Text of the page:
Out of This World: All the Cool Bits About Space
by Clive Gifford
Buster Books, 2011
128 pp, ages 10 and up
Out of This World: All the Cool Bits About Space is a fact-packed little volume. With chapters on Earth, Earth's Neighbourhood, Stars & Galaxies, Stargazing, Spacecraft, and Cosmology, it promises in its introduction to tell you "everything you've ever wanted to know about space." It has a lot of text, but it's divided into easily digested bits, one to three paragraphs under bold headings, and every page features amusing cartoony illustrations in the margins. It's those two devices that make this book readable by middle-schoolers, but I think it contains plenty of factual goodness to entertain adults as well. It's the sort of book one can read by flipping to a random page and seeing where it takes you. In fact, that's what I've been doing, and I've been impressed with how many facts they've crammed into each sentence.
Man on the Moon: How a Photograph Made Anything Seem Possible
by Pamela Jain Dell
Compass Point Books, 2011
64 pp, ages 10 and up
Through the iconic photo taken by Neil Armstrong of Buzz Aldrin, Man on the Moon: How a Photograph Made Anything Seem Possible examines the relationships among art, culture, society, policy, journalism, and more. The book's first chapter lays out the factual context for the photo. The second chapter steps back to relate the political context. The third zooms in to the creation of the photo itself, and deconstructs the elements that make it so full of meaning to so many people. It also explains how this photo was processed, retouched, and even doctored before release (for instance, in the original, the top of Aldrin's backpack is cut off at the top edge of the frame). The fourth chapter examines the impact of the photo on individuals and society, both at the time it was taken and in the present day. This chapter contains a nice subsection on the conspiracy theories about the Moon landings being faked, which is, I think, important to address in a book aimed at teenagers. It's an excellent resource to open a conversation with young people about how facts and photos can be interpreted in different ways by different people, how single photos can speak volumes, but also how they can be used and even manipulated by different groups to promote their own ends. It's also a great way to discuss photography as art. This book is part of a series of six, each of which focuses in the same way on one iconic photo.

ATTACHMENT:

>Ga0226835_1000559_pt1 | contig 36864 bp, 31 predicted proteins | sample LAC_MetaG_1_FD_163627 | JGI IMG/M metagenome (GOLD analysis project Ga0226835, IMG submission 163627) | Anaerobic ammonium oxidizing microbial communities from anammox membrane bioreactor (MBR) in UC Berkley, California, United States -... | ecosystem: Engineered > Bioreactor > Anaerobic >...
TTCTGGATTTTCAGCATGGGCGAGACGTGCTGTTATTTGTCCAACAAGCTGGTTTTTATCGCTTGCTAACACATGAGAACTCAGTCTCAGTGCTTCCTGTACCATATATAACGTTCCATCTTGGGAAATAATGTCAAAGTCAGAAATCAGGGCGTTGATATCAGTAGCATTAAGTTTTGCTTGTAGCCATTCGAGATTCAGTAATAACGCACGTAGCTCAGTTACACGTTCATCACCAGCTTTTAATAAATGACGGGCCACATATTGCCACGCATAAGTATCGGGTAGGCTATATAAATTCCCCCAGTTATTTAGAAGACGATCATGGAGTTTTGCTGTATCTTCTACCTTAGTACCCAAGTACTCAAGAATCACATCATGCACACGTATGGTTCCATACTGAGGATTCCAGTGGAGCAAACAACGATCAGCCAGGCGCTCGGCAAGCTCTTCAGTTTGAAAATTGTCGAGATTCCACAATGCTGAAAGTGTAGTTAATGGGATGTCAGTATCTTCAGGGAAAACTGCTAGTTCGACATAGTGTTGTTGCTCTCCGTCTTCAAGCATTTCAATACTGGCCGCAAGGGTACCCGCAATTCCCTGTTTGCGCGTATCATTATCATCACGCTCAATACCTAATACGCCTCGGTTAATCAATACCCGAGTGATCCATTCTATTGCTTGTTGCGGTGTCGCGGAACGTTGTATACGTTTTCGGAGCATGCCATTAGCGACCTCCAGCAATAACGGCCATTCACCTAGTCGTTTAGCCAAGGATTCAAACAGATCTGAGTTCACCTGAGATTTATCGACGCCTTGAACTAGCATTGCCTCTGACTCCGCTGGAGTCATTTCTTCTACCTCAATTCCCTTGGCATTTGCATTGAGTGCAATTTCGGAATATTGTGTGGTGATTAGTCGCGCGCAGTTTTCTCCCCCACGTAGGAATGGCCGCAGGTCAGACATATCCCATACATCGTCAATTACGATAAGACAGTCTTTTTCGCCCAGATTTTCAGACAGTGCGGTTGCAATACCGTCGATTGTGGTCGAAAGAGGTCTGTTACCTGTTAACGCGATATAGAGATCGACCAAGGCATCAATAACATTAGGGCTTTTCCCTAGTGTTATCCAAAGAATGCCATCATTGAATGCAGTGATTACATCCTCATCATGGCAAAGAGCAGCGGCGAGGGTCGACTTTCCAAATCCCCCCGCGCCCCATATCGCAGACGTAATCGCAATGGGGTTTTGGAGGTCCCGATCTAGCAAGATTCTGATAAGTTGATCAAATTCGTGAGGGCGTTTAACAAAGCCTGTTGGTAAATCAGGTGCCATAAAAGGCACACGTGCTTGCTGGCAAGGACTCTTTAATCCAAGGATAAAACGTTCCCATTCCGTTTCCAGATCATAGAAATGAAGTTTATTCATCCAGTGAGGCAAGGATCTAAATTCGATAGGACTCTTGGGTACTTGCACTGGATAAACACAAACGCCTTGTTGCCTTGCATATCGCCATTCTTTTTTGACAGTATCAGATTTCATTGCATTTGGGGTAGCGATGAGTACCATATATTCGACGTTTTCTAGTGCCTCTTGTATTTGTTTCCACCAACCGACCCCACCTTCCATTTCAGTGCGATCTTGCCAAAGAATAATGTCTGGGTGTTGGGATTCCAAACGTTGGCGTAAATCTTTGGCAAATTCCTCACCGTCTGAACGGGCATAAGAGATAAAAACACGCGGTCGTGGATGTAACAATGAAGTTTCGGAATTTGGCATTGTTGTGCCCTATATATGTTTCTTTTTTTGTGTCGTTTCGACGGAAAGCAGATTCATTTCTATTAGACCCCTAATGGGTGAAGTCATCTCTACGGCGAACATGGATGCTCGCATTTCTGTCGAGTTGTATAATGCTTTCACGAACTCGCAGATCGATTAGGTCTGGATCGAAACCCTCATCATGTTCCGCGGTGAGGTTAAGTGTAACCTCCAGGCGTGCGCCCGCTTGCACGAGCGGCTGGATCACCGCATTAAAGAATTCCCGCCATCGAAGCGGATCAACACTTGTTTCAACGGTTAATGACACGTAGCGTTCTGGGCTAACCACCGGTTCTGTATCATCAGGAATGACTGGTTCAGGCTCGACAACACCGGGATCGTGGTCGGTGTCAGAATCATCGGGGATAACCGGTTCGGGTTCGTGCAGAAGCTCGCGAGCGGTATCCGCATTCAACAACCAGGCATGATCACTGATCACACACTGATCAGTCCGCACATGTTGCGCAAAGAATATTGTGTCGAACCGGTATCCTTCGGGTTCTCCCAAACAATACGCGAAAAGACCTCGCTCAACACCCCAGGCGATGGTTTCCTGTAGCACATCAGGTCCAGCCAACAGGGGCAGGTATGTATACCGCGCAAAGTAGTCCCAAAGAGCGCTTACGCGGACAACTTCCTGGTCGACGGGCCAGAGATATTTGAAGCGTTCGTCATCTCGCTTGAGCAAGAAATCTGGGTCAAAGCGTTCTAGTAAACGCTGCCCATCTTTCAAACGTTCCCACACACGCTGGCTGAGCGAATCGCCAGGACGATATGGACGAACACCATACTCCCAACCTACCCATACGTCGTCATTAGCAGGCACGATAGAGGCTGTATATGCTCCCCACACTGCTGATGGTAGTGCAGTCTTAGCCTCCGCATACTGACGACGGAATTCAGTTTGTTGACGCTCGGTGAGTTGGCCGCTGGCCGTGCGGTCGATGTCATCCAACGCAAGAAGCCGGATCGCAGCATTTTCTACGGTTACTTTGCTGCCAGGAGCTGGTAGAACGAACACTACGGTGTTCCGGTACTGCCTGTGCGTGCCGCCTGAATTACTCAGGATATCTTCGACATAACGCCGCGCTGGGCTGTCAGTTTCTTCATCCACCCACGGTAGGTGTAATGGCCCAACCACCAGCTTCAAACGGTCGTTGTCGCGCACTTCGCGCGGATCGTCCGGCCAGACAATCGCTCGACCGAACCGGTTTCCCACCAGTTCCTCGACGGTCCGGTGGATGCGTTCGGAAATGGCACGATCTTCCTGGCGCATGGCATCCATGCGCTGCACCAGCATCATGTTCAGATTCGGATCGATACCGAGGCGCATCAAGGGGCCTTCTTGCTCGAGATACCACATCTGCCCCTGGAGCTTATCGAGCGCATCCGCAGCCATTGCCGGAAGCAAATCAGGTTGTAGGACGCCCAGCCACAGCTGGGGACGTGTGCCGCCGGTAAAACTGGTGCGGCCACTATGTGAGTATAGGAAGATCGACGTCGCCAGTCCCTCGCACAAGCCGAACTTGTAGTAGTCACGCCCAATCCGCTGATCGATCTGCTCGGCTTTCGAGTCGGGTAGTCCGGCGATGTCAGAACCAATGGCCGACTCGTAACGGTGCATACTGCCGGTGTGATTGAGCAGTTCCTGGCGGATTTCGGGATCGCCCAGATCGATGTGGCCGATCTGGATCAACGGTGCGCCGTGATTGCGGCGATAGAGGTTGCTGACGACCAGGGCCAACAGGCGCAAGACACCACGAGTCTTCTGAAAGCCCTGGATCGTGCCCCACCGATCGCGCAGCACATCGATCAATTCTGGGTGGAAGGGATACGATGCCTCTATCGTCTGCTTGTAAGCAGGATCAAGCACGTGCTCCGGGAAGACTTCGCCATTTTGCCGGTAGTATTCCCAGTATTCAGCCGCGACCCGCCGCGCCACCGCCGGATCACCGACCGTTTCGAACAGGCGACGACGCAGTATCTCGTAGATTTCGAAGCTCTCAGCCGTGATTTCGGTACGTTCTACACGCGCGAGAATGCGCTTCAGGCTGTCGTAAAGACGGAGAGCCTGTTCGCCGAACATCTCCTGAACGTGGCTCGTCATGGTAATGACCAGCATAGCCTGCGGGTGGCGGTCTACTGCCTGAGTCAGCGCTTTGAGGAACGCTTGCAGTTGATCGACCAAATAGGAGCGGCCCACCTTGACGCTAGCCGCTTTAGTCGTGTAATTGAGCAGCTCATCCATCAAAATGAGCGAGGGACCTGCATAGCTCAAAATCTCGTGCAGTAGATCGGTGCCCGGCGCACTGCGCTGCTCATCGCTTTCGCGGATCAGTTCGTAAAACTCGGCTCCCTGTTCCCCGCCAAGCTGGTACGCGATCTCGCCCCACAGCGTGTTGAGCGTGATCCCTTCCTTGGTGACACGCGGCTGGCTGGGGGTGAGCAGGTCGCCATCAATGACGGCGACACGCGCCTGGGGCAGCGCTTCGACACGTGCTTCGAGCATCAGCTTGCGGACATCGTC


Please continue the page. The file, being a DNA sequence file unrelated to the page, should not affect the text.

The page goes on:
Mission to Mars
by Eve Hartman and Wendy Meshbesher
Heinemann Raintree, 2010
56 pages, paperback
Mission to Mars is a cool book that presents Mars exploration in the context of exploration and expansion in general. Although it mentions some of the robotic Mars missions in the opening chapter, its focus is on human exploration. What is it about Mars that makes it attractive as a destination? What makes it challenging to explore with humans? Given what we've already done with humans in space, how would we go about getting to Mars? What dangers are there on the journey? Why and how would we colonize it? It invites readers to imagine what the future may hold. Another book in the same series, titled Mapping Earth from Space is also excellent and comprehensive.
Other recommended books that I don't have time to review:
- What Does Space Exploration Do for Us?, by Neil Morris ($8.99) (A nice one to have in a public or school library)
- The Scientists Behind Space, by Wendy Meshbesher and Eve Hartman ($8.99) (Galileo, Neil Tyson and Alan Stern, Vera Rubin -- dozens of scientists are mentioned, including lots active today)
- How Do Scientists Explore Space?, by Robert Snedden ($8.99) (Mostly about robotic missions, some other background)